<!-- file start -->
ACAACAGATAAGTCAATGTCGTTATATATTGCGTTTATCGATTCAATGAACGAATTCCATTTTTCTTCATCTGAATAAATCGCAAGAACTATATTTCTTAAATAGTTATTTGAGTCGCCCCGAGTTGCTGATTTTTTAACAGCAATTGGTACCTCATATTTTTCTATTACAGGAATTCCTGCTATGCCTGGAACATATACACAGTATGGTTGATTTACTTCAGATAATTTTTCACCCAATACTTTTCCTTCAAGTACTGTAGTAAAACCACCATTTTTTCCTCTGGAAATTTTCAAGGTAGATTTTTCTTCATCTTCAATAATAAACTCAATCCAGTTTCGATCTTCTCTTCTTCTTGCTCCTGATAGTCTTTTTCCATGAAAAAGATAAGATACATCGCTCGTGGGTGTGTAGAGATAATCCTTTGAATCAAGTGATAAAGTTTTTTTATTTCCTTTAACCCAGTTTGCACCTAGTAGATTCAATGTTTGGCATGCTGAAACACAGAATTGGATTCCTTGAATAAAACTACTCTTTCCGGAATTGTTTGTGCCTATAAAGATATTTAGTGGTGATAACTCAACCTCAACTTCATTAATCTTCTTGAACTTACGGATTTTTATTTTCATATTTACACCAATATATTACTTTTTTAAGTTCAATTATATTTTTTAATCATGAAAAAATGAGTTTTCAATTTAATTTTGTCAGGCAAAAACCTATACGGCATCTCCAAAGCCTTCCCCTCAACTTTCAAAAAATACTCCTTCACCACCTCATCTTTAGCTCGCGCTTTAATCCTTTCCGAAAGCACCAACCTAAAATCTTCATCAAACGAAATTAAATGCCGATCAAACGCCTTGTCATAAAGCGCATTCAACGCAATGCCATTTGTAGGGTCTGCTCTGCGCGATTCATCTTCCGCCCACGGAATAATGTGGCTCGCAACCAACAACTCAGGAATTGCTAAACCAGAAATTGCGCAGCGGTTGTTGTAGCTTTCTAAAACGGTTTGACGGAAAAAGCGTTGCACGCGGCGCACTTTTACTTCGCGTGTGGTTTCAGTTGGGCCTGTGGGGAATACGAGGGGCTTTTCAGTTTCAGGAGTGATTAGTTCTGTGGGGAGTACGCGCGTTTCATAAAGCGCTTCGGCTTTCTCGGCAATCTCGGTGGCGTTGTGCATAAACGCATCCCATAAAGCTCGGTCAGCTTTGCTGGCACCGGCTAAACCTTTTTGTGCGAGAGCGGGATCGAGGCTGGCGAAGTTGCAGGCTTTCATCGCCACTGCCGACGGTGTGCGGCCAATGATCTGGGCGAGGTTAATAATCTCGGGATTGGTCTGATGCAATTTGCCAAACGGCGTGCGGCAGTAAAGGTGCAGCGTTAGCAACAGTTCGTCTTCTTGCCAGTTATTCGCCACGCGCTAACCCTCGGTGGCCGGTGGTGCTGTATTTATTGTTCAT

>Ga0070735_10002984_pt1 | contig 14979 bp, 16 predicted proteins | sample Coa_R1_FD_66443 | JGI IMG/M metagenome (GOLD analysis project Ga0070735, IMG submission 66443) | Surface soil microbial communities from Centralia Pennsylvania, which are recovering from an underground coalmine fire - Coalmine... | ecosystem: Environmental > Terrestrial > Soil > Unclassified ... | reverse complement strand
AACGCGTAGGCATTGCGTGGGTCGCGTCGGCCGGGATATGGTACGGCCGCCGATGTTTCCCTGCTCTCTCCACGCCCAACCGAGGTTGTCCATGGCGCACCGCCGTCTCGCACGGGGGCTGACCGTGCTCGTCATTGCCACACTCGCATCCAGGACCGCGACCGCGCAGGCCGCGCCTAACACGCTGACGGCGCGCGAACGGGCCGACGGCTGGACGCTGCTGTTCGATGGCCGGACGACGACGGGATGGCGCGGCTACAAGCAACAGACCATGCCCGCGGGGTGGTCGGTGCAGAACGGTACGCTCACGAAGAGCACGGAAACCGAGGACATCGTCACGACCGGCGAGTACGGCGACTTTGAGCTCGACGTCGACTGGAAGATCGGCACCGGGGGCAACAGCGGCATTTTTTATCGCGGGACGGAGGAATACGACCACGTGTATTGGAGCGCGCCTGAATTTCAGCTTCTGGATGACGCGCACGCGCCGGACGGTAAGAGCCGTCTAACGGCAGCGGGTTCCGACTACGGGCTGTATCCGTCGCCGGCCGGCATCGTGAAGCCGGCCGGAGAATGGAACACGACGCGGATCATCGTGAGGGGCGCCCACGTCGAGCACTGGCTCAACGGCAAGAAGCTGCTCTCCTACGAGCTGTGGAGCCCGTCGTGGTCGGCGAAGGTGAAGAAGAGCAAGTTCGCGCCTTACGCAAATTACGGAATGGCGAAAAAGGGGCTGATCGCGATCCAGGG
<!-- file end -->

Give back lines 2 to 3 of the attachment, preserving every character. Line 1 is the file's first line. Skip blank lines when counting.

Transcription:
>Ga0070735_10002984_pt1 | contig 14979 bp, 16 predicted proteins | sample Coa_R1_FD_66443 | JGI IMG/M metagenome (GOLD analysis project Ga0070735, IMG submission 66443) | Surface soil microbial communities from Centralia Pennsylvania, which are recovering from an underground coalmine fire - Coalmine... | ecosystem: Environmental > Terrestrial > Soil > Unclassified ... | reverse complement strand
AACGCGTAGGCATTGCGTGGGTCGCGTCGGCCGGGATATGGTACGGCCGCCGATGTTTCCCTGCTCTCTCCACGCCCAACCGAGGTTGTCCATGGCGCACCGCCGTCTCGCACGGGGGCTGACCGTGCTCGTCATTGCCACACTCGCATCCAGGACCGCGACCGCGCAGGCCGCGCCTAACACGCTGACGGCGCGCGAACGGGCCGACGGCTGGACGCTGCTGTTCGATGGCCGGACGACGACGGGATGGCGCGGCTACAAGCAACAGACCATGCCCGCGGGGTGGTCGGTGCAGAACGGTACGCTCACGAAGAGCACGGAAACCGAGGACATCGTCACGACCGGCGAGTACGGCGACTTTGAGCTCGACGTCGACTGGAAGATCGGCACCGGGGGCAACAGCGGCATTTTTTATCGCGGGACGGAGGAATACGACCACGTGTATTGGAGCGCGCCTGAATTTCAGCTTCTGGATGACGCGCACGCGCCGGACGGTAAGAGCCGTCTAACGGCAGCGGGTTCCGACTACGGGCTGTATCCGTCGCCGGCCGGCATCGTGAAGCCGGCCGGAGAATGGAACACGACGCGGATCATCGTGAGGGGCGCCCACGTCGAGCACTGGCTCAACGGCAAGAAGCTGCTCTCCTACGAGCTGTGGAGCCCGTCGTGGTCGGCGAAGGTGAAGAAGAGCAAGTTCGCGCCTTACGCAAATTACGGAATGGCGAAAAAGGGGCTGATCGCGATCCAGGG